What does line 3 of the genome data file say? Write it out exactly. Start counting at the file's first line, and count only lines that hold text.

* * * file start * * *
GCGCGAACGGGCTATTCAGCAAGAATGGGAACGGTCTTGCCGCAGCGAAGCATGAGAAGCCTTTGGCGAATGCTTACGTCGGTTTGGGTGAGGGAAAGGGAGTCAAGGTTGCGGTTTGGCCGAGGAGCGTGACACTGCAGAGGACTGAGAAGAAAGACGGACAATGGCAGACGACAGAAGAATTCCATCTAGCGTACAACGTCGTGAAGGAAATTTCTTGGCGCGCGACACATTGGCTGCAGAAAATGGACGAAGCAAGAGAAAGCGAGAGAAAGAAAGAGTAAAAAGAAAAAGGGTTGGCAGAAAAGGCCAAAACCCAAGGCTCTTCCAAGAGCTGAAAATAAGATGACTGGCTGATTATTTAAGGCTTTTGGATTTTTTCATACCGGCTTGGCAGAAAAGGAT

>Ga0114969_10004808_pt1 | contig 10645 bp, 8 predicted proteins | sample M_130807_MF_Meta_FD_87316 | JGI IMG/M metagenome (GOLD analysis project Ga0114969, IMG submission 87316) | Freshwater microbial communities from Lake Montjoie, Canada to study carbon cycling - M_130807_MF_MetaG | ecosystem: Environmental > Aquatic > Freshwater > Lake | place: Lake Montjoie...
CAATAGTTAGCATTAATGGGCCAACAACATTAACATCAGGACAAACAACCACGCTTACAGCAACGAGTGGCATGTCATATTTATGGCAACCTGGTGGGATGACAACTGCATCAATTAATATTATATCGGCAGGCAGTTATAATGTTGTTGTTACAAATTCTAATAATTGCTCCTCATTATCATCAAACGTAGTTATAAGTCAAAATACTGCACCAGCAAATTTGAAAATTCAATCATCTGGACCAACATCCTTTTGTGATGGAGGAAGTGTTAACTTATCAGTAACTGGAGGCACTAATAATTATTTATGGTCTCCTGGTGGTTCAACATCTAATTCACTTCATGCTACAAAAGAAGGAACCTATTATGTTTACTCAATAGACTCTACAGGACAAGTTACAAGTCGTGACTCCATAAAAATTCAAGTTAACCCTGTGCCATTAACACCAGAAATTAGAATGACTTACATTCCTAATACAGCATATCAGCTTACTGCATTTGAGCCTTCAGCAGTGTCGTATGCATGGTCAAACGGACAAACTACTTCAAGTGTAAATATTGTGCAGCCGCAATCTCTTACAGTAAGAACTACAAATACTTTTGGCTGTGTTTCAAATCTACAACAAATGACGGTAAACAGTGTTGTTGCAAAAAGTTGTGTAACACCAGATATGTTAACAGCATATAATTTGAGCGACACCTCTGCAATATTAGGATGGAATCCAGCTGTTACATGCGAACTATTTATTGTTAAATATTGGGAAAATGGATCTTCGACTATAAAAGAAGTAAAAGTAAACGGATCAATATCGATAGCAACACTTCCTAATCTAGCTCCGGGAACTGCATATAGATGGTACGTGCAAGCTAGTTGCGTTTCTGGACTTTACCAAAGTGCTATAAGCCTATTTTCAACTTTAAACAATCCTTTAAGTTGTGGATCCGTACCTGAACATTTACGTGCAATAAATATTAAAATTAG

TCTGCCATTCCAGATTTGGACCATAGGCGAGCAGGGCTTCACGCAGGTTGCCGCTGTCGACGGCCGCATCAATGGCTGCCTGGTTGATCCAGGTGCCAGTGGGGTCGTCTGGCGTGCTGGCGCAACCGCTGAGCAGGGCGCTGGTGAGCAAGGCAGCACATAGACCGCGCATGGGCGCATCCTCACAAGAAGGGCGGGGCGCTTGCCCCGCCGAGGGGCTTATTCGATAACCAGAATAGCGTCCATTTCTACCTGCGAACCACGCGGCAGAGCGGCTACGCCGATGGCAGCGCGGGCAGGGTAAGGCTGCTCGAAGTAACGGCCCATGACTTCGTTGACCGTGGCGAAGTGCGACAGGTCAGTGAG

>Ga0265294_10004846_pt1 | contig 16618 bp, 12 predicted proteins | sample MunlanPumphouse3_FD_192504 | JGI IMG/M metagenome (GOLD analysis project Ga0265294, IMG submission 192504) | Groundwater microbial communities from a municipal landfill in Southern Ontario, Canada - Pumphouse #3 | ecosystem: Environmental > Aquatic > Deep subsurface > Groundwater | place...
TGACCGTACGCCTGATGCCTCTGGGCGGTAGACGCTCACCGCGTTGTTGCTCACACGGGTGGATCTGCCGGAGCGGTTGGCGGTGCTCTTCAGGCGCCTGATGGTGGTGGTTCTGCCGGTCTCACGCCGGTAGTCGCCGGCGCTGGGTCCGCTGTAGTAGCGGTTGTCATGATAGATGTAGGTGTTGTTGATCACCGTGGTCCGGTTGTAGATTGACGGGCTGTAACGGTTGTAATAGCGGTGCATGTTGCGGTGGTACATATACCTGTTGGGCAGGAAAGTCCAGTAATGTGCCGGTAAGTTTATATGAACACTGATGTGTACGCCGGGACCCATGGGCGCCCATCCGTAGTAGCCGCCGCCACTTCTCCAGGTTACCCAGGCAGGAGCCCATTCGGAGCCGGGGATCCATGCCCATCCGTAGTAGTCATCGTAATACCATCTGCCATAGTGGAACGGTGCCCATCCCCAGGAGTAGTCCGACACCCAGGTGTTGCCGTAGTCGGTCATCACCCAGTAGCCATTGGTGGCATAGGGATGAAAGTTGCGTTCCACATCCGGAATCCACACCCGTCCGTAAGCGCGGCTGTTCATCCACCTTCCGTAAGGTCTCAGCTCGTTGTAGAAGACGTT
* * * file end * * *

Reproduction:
CAATAGTTAGCATTAATGGGCCAACAACATTAACATCAGGACAAACAACCACGCTTACAGCAACGAGTGGCATGTCATATTTATGGCAACCTGGTGGGATGACAACTGCATCAATTAATATTATATCGGCAGGCAGTTATAATGTTGTTGTTACAAATTCTAATAATTGCTCCTCATTATCATCAAACGTAGTTATAAGTCAAAATACTGCACCAGCAAATTTGAAAATTCAATCATCTGGACCAACATCCTTTTGTGATGGAGGAAGTGTTAACTTATCAGTAACTGGAGGCACTAATAATTATTTATGGTCTCCTGGTGGTTCAACATCTAATTCACTTCATGCTACAAAAGAAGGAACCTATTATGTTTACTCAATAGACTCTACAGGACAAGTTACAAGTCGTGACTCCATAAAAATTCAAGTTAACCCTGTGCCATTAACACCAGAAATTAGAATGACTTACATTCCTAATACAGCATATCAGCTTACTGCATTTGAGCCTTCAGCAGTGTCGTATGCATGGTCAAACGGACAAACTACTTCAAGTGTAAATATTGTGCAGCCGCAATCTCTTACAGTAAGAACTACAAATACTTTTGGCTGTGTTTCAAATCTACAACAAATGACGGTAAACAGTGTTGTTGCAAAAAGTTGTGTAACACCAGATATGTTAACAGCATATAATTTGAGCGACACCTCTGCAATATTAGGATGGAATCCAGCTGTTACATGCGAACTATTTATTGTTAAATATTGGGAAAATGGATCTTCGACTATAAAAGAAGTAAAAGTAAACGGATCAATATCGATAGCAACACTTCCTAATCTAGCTCCGGGAACTGCATATAGATGGTACGTGCAAGCTAGTTGCGTTTCTGGACTTTACCAAAGTGCTATAAGCCTATTTTCAACTTTAAACAATCCTTTAAGTTGTGGATCCGTACCTGAACATTTACGTGCAATAAATATTAAAATTAG